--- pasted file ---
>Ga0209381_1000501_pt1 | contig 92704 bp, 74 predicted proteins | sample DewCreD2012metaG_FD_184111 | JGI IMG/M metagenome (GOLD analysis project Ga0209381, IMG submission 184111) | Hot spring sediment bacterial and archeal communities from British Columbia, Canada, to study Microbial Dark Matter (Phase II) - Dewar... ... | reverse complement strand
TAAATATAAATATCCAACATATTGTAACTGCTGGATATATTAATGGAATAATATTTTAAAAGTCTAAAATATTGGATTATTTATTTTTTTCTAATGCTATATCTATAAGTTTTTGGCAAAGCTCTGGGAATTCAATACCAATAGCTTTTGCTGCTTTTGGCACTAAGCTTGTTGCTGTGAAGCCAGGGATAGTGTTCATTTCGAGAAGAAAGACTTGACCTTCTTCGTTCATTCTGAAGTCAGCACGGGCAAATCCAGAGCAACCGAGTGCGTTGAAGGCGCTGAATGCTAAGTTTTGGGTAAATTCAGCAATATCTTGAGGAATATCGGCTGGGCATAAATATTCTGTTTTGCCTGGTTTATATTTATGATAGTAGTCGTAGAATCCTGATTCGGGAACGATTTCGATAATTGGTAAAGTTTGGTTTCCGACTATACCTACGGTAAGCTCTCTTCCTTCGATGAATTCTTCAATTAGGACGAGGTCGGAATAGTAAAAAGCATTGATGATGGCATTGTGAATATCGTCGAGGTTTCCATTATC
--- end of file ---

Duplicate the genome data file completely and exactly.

>Ga0209381_1000501_pt1 | contig 92704 bp, 74 predicted proteins | sample DewCreD2012metaG_FD_184111 | JGI IMG/M metagenome (GOLD analysis project Ga0209381, IMG submission 184111) | Hot spring sediment bacterial and archeal communities from British Columbia, Canada, to study Microbial Dark Matter (Phase II) - Dewar... ... | reverse complement strand
TAAATATAAATATCCAACATATTGTAACTGCTGGATATATTAATGGAATAATATTTTAAAAGTCTAAAATATTGGATTATTTATTTTTTTCTAATGCTATATCTATAAGTTTTTGGCAAAGCTCTGGGAATTCAATACCAATAGCTTTTGCTGCTTTTGGCACTAAGCTTGTTGCTGTGAAGCCAGGGATAGTGTTCATTTCGAGAAGAAAGACTTGACCTTCTTCGTTCATTCTGAAGTCAGCACGGGCAAATCCAGAGCAACCGAGTGCGTTGAAGGCGCTGAATGCTAAGTTTTGGGTAAATTCAGCAATATCTTGAGGAATATCGGCTGGGCATAAATATTCTGTTTTGCCTGGTTTATATTTATGATAGTAGTCGTAGAATCCTGATTCGGGAACGATTTCGATAATTGGTAAAGTTTGGTTTCCGACTATACCTACGGTAAGCTCTCTTCCTTCGATGAATTCTTCAATTAGGACGAGGTCGGAATAGTAAAAAGCATTGATGATGGCATTGTGAATATCGTCGAGGTTTCCATTATC